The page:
The long dark death of the mind

24 01 2012

I want to make a plea for thinking. It is scandalously undervalued and I fear it may be dying out altogether.

I accept that I may be exaggerating but if, like me, you spend large parts of the day with tweetdeck trundling away in the corner of your computer screen you will no doubt agree that any exaggeration is only slight. I can’t speak for the whole of twitter, of course, that would be an exaggeration too far even for me, but my little corner seems to be largely populated by people who post the most vacuous nonsense and, worse still, those that retweet it.

As a child my bedroom walls had posters with sayings like “Love is never having to say your sorry” or “Today is the first day of the rest of your life” printed above pictures of puppies or kittens or deserted beaches or the like. In the ’70’s most girls bedrooms were filled with such nonsense and pictures of David Cassidy, of course. But, on the whole, we all grew out of it. It would seem that some people haven’t and have replaced posters on the bedroom wall with posts on twitter. Am I supposed to impressed by their ability to quote from the Tao Te Ching? Maybe 20 years ago I might have been. Maybe in conversation the ability to drop Shakespearean quotes into the mix might still impress me but on-line I know that theirs isn’t real knowledge, only the ability to use ctrl-c followed by crtl-v.

I heard an interview with Professor Brian Cox on one of the Radio 4 news programmes in which he argued for quantum physics to be taught in primary schools. Initially I thought he was joking but his point was totally valid. The mathematical formulae can be remarkably simple. It is the actual thinking that is hard and it is hard for everyone. For example take E=mc2. It states that one term (E) is equal to a second term (m) multiplied by the square of a third term (c).  Something equals something times something else, just like the times table 10 = 5×2. It isn’t the maths that is hard it is the implications of the theory that require thought.

The fact that a single photon of light can pass through two slits at the same time is counter intuitive. It isn’t a mathematical problem it is a conceptual one. Theorists, thinkers if you will, worked to develop to theories. Predictions were made from these theories, experimenters worked to see whether the predictions were true and mathematics allowed results to be recorded and challenged. But the thinking comes first! This is the point and the reason why Professor Cox wanted it taught in schools. Not to learn the formulae but to learn how to think. And I agree. In the rush to get more and more children to pass more and more examinations at higher and higher grades we are at risk of forgetting to teach them to think.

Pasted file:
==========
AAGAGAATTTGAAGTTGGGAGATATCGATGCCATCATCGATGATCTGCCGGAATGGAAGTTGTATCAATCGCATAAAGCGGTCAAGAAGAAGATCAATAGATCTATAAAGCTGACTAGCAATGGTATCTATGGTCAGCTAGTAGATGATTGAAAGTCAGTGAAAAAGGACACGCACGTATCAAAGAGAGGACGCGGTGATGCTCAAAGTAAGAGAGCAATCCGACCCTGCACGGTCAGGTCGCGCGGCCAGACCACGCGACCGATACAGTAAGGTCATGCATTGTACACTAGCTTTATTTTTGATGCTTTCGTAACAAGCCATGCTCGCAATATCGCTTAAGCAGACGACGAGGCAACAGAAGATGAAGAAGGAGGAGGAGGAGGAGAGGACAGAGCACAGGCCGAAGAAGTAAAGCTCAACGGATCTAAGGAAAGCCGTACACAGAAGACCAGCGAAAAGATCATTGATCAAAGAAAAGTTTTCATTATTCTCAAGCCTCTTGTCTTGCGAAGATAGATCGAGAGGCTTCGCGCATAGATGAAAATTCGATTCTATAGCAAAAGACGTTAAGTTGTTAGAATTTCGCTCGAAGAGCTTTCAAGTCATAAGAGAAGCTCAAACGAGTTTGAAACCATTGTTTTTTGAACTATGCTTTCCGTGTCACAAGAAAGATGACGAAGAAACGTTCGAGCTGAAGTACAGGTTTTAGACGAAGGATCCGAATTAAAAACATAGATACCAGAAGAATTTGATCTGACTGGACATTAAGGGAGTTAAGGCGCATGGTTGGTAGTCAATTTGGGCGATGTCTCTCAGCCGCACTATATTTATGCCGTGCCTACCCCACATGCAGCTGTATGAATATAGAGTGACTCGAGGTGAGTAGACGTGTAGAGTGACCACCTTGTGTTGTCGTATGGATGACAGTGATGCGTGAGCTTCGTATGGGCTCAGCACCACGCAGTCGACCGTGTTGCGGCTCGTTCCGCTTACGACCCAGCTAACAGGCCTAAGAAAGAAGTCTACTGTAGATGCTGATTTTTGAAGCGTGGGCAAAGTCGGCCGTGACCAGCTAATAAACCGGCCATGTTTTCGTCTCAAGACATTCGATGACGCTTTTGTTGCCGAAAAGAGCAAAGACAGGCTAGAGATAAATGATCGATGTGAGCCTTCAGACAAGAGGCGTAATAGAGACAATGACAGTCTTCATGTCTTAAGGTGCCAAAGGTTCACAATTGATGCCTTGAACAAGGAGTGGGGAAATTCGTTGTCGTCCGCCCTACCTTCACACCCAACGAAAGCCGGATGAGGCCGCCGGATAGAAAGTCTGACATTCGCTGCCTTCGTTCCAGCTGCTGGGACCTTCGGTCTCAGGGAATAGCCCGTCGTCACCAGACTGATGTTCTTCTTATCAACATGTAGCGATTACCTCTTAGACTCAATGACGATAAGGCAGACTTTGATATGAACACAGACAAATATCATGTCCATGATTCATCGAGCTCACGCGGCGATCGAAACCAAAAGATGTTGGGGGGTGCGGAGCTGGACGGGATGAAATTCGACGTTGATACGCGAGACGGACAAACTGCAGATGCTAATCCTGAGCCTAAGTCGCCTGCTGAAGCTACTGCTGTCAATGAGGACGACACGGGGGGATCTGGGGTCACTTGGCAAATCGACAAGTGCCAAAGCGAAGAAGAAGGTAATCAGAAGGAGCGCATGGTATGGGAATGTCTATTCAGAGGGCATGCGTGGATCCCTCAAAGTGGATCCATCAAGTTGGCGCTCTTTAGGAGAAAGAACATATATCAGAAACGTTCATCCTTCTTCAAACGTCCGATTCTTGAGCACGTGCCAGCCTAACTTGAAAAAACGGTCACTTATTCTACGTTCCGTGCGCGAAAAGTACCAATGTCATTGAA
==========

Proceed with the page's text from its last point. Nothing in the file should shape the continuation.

With soundbite news and celebrity tittle-tattle filling the media the inability to think deeply about issues is further damaged. But the real problem comes when we allow belief to be given the same merit as knowledge. When there are programmes about evolution, for example, they are often framed as a debate. There is no debate. Evolution is a proven, continually provable fact. Being called the Theory of Evolution doesn’t mean that we don’t know. It means that the idea is constantly being challenged for validity, constantly being improved, expanded and built upon. By giving equal space to those who believe that the earth is only a few thousand years old creates the impression that there is room for debate. There is not. Those beliefs are wrong – have been proven to be wrong. Giving those views airtime suggests that there may be room for debate, that there may be an alternative to evolution when there is not.

Let me exaggerate for illustration. We can all agree that 2+2=4. What if someone comes along and says that they believe that 2+2 is actually 79. If we allow that belief to be debated alongside what we know to be true then it creates the idea that there may be some possibility that even if 2+2 isn’t 79 there may be some chance that it isn’t 4. By discussing the possibility of some ludicrous notion based on belief we undermine what we know to be true.

So can we have more thinking and less ctrl-c/ctrl-v please.

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One response

24 01 2012
Cordelia Ditton (@DillyTalk)

An excellent post Karen. I couldn’t agree more.

At the other end of the age spectrum, only this morning I caught something on the Today Programme about old people staving off dementia by doing crosswords and other puzzles. (My 96 year old mother agrees!)

May I also make the point that, in my view, education is all about helping us think, analyse and innovate. When I hear politicians and others going on about the uselessness of learning arts subjects at university, for example, I know they have missed the real point.

Dilly

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